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Independent Game Forums => lumpley games => Topic started by: Brendan on January 12, 2006, 08:19:11 AM

Title: Tearing down the DM's screen
Post by: Brendan on January 12, 2006, 08:19:11 AM
I'm running a Dogs game at last, after a few false starts.  I'm Storytelling for the moment and I bought the book first, but I've got as much to learn about actual play as my players do.  One problem I'm having is convincing myself to put down my DM screen--in effect, not literally, since we're playing over AIM.

Last week, we made characters, ran initiation conflicts and started a town, Whitevein (which I'll post with an AP report when we've finished).  The Dogs rode into town and won one conflict, then our time was up.  In the few days since, I put up a wiki on my site and typed up everybody's character sheets so we don't have to have twelve paper copies at our disparate locations.  I also wrote up the little description of the town I'd given them in play.

Here's where I'm sticking:  I kind of want to post the stats and traits for my six named NPCs on the wiki.  I can see the dice the players get, so it's only fair that they should be able to see the dice my guys get, right?  I'm trying to justify this by saying that I'm throwing all the neat stuff at them up front, not making them play hunt-the-info, not hiding behind my GM screen.

On the other hand, if the players look at those sheets, they're going to see the six names and forget that anybody else is important.  "We knock on the door."  "Brother Mullah answers.  He's--" "Mullah?  I don't see him on the wiki, must not matter.  Next house."  But the whole point of Dogs' NPC creation system is that I can make up new ones quickly if the players decide that the extras are more interesting than the marquee names.  If I post six names and that's it, that's a subtle but strong suggestion that they're what's important in the town.  It's halfway to removing the players' ability to decide what matters.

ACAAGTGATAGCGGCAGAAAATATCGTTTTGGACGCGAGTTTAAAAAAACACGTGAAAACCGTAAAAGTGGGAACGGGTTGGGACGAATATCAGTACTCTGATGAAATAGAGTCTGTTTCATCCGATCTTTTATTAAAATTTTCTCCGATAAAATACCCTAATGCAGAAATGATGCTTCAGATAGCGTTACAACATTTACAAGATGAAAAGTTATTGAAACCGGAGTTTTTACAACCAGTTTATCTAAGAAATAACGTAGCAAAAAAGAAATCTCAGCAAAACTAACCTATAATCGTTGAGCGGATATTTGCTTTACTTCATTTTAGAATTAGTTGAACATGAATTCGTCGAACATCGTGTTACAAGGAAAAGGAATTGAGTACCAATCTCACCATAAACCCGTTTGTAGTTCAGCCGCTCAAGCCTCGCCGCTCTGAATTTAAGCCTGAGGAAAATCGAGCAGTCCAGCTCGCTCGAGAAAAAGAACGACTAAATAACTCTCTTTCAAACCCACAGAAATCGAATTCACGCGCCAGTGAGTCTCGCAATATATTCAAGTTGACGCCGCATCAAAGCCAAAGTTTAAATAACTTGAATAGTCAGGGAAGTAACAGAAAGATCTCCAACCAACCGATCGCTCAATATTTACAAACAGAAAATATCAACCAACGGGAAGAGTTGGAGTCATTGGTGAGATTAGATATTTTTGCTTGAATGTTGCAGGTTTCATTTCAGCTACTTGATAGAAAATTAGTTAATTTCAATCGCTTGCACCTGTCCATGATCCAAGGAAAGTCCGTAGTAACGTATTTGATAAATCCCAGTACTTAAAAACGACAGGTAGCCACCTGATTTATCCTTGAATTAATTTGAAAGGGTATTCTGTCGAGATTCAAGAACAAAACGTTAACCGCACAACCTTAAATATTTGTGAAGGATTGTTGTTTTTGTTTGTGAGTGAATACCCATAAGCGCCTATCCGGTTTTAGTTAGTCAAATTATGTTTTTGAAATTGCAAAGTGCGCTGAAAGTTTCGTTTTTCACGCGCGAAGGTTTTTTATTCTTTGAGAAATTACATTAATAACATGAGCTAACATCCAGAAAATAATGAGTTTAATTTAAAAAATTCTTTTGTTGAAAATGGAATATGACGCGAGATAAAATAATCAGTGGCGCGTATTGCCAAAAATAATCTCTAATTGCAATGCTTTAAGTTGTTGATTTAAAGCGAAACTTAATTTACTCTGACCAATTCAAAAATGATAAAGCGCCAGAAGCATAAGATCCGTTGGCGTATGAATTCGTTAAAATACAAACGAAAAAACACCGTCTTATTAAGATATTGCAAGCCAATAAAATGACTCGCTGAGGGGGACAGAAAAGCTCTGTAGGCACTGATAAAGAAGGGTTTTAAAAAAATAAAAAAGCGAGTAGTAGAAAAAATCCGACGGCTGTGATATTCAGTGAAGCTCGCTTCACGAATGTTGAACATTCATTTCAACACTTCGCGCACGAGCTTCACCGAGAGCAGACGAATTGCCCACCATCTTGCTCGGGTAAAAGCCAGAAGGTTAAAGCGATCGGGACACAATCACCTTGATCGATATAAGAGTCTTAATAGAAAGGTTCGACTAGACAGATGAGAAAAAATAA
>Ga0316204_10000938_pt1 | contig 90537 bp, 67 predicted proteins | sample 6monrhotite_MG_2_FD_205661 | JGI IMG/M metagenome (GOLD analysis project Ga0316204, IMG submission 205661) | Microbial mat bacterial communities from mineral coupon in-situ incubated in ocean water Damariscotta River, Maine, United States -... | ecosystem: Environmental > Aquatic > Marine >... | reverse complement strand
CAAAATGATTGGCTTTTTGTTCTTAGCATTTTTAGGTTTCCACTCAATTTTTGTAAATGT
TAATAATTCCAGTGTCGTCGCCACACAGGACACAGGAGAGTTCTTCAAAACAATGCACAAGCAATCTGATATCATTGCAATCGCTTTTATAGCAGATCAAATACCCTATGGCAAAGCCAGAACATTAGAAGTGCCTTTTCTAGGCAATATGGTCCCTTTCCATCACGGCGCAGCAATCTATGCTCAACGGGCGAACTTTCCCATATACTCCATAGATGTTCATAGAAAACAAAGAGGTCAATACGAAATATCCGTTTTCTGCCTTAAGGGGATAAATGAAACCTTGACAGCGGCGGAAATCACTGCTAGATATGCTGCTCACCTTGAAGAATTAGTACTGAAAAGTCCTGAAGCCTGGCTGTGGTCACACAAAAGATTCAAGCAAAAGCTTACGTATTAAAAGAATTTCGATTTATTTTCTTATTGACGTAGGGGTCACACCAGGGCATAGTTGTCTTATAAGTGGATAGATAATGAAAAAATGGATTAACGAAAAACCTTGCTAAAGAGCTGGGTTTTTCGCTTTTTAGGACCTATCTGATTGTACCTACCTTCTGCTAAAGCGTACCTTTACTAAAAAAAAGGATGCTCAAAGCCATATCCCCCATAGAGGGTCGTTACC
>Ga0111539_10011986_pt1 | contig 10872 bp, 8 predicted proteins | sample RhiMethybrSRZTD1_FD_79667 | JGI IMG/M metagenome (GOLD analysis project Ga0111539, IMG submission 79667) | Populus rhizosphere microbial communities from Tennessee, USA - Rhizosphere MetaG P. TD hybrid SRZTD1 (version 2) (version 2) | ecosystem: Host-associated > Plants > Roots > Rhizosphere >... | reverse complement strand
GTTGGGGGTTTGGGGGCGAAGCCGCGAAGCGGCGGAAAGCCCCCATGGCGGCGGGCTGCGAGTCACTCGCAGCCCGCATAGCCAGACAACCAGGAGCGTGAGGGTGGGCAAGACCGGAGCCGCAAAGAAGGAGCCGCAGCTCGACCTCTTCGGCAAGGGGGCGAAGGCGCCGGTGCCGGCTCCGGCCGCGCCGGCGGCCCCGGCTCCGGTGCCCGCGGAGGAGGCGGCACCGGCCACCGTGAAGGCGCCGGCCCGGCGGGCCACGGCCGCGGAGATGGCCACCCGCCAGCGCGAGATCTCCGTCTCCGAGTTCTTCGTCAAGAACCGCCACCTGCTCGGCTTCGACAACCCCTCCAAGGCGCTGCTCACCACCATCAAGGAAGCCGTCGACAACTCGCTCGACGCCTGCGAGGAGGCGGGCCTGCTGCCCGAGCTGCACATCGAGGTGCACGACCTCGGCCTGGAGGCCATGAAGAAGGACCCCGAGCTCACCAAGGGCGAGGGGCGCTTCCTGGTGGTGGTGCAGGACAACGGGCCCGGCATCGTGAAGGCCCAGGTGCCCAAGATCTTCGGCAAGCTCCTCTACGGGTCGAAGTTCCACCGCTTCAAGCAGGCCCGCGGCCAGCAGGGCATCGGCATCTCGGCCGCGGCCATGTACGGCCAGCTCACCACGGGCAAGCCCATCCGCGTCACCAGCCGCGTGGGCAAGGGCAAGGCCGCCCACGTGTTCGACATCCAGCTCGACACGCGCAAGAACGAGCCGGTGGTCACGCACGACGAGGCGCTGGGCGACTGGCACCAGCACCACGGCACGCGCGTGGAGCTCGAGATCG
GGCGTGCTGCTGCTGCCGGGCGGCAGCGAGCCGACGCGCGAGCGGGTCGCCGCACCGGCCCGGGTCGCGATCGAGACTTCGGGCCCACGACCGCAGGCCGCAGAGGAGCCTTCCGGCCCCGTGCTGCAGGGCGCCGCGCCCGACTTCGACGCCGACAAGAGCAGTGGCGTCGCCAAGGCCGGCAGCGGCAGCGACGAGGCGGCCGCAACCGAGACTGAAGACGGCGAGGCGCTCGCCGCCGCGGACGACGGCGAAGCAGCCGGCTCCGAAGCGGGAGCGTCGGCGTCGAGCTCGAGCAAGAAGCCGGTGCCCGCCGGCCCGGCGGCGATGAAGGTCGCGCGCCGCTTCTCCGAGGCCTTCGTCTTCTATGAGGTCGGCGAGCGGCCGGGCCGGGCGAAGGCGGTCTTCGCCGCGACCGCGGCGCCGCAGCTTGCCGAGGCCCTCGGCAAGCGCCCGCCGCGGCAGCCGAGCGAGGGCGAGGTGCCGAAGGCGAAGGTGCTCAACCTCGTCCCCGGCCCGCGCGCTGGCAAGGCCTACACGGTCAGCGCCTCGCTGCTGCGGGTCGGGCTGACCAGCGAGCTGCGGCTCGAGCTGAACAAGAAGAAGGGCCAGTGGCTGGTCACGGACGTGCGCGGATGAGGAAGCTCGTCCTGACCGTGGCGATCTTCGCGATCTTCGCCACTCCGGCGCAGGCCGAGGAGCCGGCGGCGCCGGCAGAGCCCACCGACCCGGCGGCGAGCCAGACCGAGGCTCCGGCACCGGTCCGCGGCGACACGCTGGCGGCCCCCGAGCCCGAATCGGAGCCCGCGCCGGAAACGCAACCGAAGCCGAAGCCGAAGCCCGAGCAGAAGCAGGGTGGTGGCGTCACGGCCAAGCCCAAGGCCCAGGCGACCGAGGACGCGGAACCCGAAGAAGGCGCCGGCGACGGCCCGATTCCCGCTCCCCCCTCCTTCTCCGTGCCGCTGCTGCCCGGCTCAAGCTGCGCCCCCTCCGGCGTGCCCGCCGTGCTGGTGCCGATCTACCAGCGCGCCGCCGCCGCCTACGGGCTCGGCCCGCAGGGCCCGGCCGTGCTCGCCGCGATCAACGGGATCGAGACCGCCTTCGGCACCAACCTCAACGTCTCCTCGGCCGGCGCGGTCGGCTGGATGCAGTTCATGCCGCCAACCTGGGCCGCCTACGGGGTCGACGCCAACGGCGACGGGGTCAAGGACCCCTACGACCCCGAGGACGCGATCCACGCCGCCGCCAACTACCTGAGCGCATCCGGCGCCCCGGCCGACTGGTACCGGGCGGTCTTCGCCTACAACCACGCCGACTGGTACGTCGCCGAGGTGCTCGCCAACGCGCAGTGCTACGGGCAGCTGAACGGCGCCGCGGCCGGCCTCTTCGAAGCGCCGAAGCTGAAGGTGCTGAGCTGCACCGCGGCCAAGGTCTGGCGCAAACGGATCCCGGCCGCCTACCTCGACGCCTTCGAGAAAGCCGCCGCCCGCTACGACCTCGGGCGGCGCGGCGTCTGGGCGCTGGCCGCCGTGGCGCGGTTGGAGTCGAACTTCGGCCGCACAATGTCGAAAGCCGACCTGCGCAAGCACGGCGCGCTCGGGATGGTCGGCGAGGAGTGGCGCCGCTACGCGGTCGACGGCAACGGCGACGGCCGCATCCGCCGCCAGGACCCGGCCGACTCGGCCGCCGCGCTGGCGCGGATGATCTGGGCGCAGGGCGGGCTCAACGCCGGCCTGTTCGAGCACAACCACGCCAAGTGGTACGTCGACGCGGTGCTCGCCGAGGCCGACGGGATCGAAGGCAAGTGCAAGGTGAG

The simple real-world version of this is:  when you're playing around a table, do you keep your NPC sheet in plain view?  Why or why not?

Title: Re: Tearing down the DM's screen
Post by: coffeestain on January 12, 2006, 08:24:47 AM

Remember that you don't have to (and possibly shouldn't) assign an NPC to a set of stats before that NPC hits conflict.

Around the table, I don't do anything to hide the sheet, but I don't give it to the players.  If they make an effort to look at it or ask for it, it doesn't matter to me because they're just a lot of random dice.  It's not important who the dice belong to or what they represent until it's necessary to resolve a conflict.

I guess what I'm getting at is, you don't really determine who the important people are.  Your players do.

So show them your sheet and let them know why it's mostly blank.  I think that's removing even more of the DM's screen than what you're suggesting.


Title: Re: Tearing down the DM's screen
Post by: Vaxalon on January 12, 2006, 08:25:33 AM
I don't keep them secret, per se, but the Players seem to have no interest in looking at them.

I'd say put them on a separate page of the wiki, and if they want to look, let them look.  If they want to abrogate the decision to you about what is important, that's their get-out.

Title: Re: Tearing down the DM's screen
Post by: lumpley on January 12, 2006, 08:56:27 AM
Hey Brendan.

Don't assign stats to any NPCs before you need them for conflict resolution. All you've really got is a list of names.

Since you're going to say all those names out loud soon enough anyway, don't reveal them up-front.

You can reveal the proto-NPC stat blocks if you want, but I wouldn't bother.


Title: Re: Tearing down the DM's screen
Post by: Brendan on January 12, 2006, 12:07:17 PM
I clearly need to hit the book again.  Thanks, guys.

Title: Re: Tearing down the DM's screen
Post by: Andrew Morris on January 12, 2006, 12:33:14 PM
For what it's worth, in my table-top DitV sessions, I leave all my notes out in the open and tell players that they're free to look at them if they want, but it'll probably just reduce their own fun. So far, no one's wanted to take a peek. It might be different online, but I think the principle still remains -- there's nothing the player can find out that will ruin the game. Even if they read through the whole "something's wrong" progression, that still leaves the meat of the game -- the moral judgin' and fixin' things.